After a call to any of the Build methods, you can obtain a list of parsing and validating errors encountered by the Build methods with the GetParseErrors method:

PBDOM_Builder pbdom_bldr
pbdom_document pbdom_doc
string strParseErrors[]

pbdom_buildr = Create PBDOM_BUILDER
pbdom_doc = pbdom_buildr.BuildFromFile("D:\temp.xml")
bRetTemp = pbdom_buildr.GetParseErrors(strParseErrors)
if bRetTemp = true then
   for l = 1 to UpperBound(strParseErrors)
      MessageBox ("Parse Error", strParseErrors[l])
end if

Parsing errors

If parsing errors are found and GetParseErrors returns true, a complete PBDOM node tree that can be inspected might still be created.

Creating an XML document from scratch

You can create an XML document in a script using the appropriate PBDOM_OBJECT subclasses and methods. The following code uses the PBDOM_ELEMENT and PBDOM_DOCUMENT classes and some of their methods to create a simple XML document.

First, the objects are declared and instantiated:

PBDOM_ELEMENT pbdom_elem_1
PBDOM_ELEMENT pbdom_elem_2
PBDOM_ELEMENT pbdom_elem_3
PBDOM_ELEMENT pbdom_elem_root

pbdom_elem_1 = Create PBDOM_ELEMENT
pbdom_elem_2 = Create PBDOM_ELEMENT
pbdom_elem_3 = Create PBDOM_ELEMENT

The instantiated objects are assigned names. Note that the PBDOM_DOCUMENT object pbdom_doc1 is not named:


The objects are arranged into a node tree using the AddContent method. The AddContent method adds the referenced object as a child node under the object from which AddContent is invoked:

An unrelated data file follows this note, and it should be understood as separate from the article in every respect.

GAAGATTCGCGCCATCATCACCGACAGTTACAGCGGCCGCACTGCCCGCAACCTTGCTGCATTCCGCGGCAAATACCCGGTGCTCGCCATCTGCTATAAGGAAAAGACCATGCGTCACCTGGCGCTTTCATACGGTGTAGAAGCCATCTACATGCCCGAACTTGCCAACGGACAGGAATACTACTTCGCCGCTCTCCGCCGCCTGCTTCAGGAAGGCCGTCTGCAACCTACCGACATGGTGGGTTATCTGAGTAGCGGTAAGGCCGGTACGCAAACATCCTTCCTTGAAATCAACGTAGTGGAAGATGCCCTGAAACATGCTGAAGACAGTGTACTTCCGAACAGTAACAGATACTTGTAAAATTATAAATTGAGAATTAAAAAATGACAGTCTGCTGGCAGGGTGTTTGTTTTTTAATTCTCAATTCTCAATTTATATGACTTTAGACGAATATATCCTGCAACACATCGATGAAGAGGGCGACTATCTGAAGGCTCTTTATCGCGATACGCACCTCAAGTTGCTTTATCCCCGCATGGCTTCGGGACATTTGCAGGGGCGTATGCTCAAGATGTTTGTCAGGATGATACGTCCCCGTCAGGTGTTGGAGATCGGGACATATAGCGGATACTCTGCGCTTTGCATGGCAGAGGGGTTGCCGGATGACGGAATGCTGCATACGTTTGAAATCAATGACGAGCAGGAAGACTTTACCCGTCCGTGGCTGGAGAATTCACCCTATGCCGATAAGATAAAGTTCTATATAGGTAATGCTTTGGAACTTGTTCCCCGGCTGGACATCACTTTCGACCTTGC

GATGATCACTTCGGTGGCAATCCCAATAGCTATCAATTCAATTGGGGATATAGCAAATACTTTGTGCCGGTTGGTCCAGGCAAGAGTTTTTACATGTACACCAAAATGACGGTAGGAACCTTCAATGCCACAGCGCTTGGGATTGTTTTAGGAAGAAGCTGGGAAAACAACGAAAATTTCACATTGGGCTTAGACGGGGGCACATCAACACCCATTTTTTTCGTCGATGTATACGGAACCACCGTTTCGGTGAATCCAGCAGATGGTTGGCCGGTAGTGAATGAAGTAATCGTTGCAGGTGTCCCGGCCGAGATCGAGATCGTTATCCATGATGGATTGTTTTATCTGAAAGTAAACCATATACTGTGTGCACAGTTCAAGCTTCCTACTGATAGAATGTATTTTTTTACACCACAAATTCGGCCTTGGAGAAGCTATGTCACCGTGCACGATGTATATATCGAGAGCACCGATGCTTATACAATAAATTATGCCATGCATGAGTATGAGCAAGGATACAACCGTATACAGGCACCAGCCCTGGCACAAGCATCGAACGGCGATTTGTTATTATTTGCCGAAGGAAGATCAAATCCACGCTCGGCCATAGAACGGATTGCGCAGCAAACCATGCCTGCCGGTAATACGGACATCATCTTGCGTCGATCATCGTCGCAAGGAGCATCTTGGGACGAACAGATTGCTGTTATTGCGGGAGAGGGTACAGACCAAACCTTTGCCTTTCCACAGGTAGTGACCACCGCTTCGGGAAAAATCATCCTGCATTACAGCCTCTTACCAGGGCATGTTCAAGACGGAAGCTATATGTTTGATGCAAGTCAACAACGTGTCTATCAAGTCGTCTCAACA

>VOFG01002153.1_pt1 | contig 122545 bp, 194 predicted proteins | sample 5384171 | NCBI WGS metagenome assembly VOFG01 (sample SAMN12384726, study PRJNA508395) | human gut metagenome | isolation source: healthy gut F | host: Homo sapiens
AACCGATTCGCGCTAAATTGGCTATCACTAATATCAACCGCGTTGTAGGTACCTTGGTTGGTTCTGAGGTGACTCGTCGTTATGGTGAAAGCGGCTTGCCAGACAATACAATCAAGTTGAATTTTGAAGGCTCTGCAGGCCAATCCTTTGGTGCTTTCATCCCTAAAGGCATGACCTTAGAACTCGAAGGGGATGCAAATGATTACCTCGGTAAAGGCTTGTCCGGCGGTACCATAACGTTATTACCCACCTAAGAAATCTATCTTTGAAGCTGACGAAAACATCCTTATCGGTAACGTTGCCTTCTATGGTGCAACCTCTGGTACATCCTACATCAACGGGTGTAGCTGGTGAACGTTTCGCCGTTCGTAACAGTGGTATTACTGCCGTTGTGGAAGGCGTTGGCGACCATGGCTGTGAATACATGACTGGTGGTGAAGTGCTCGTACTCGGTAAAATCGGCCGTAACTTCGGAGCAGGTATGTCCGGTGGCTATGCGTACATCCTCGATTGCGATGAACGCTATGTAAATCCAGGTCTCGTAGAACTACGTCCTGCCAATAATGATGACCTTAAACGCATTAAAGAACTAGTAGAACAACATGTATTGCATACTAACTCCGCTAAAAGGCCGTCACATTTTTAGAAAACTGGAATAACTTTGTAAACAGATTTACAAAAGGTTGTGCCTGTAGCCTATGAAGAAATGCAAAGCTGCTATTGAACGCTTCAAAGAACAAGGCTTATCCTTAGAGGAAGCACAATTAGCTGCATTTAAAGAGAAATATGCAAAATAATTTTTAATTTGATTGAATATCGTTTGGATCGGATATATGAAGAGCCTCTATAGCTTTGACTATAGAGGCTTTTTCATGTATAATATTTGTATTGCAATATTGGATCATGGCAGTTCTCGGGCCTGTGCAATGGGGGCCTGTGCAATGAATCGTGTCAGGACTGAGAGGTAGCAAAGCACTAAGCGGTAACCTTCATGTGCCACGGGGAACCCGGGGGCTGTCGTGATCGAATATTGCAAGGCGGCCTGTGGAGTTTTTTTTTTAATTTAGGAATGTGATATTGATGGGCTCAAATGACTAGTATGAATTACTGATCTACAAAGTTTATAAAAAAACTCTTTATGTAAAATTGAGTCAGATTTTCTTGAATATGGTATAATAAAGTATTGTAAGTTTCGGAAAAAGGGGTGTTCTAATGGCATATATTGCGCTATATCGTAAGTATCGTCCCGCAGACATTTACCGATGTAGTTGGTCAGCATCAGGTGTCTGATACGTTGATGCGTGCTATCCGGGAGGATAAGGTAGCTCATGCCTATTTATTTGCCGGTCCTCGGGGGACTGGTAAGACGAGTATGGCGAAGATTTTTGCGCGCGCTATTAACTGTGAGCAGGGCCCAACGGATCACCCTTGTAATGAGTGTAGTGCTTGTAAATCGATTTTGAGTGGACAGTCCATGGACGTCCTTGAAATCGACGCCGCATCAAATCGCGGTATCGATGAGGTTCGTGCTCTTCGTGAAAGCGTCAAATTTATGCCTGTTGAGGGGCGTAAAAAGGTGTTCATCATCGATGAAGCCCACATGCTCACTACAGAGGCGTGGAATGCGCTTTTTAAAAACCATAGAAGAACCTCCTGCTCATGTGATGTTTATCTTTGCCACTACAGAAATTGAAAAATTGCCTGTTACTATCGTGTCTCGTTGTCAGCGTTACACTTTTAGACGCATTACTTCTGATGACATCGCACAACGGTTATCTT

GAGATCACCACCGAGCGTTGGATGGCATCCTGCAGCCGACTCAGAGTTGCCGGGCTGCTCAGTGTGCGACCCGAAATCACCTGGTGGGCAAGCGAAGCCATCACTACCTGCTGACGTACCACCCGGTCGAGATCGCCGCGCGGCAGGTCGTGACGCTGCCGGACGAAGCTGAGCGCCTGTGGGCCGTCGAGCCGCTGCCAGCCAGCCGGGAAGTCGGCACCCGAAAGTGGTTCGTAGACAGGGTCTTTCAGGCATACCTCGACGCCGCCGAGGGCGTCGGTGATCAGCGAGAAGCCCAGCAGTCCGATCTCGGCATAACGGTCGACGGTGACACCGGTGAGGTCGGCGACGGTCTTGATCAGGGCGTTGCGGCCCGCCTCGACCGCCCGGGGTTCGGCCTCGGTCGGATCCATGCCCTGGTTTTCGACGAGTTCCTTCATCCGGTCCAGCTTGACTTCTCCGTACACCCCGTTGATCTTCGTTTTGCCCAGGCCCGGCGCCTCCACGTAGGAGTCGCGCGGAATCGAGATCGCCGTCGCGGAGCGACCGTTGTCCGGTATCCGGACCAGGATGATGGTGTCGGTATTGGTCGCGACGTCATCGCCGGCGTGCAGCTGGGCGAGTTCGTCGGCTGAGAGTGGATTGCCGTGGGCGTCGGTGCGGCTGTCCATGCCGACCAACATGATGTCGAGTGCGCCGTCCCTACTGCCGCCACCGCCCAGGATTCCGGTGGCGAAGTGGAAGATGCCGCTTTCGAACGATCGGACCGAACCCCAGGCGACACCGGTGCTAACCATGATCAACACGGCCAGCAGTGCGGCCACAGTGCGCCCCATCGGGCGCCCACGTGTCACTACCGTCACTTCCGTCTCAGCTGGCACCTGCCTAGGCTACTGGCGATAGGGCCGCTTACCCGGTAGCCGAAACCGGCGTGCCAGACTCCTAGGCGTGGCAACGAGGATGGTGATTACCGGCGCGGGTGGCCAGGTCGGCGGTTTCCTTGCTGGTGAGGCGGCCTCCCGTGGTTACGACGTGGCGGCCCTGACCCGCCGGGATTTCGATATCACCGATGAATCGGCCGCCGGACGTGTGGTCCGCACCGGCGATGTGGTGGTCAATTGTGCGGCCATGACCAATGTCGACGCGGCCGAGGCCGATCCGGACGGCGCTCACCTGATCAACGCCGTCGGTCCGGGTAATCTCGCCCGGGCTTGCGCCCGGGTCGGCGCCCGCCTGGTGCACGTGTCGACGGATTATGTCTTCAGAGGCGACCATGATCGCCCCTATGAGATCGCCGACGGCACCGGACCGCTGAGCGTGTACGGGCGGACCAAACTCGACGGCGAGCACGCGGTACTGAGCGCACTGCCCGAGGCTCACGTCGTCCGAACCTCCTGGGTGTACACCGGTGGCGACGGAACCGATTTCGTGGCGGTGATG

Use the NewDocument method to create a new XML document. The parameter value supplied to the NewDocument method becomes the name of the root element. This name is then accessed from the PBDOM_DOCUMENT object pbdom_doc1 and assigned to the PBDOM_ELEMENT object pbdom_elem_root using the GetRootElement method:

pbdom_elem_root = pbdom_doc1.GetRootElement()

The ELEMENT object pbdom_elem_1 and all its child nodes are placed in the new XML document node tree under the root element using the AddContent method. Note that as the ancestor node pbdom_elem_1 is placed in the node tree, all its child nodes move as well:


The XML document created looks like this:

<!DOCTYPE Root_Element_From_Doc_1> 

Accessing node data

An XML document can be read by accessing the elements of its node tree using the appropriate PBDOM_OBJECT subclasses and methods. The following code uses an array, the PBDOM_OBJECT, and its descendant class PBDOM_DOCUMENT, and the GetContent and GetRootElement methods of the PBDOM_DOCUMENT class to access node data on an XML document.

A PBDOM_DOCUMENT object named pbdom_doc contains the following XML document: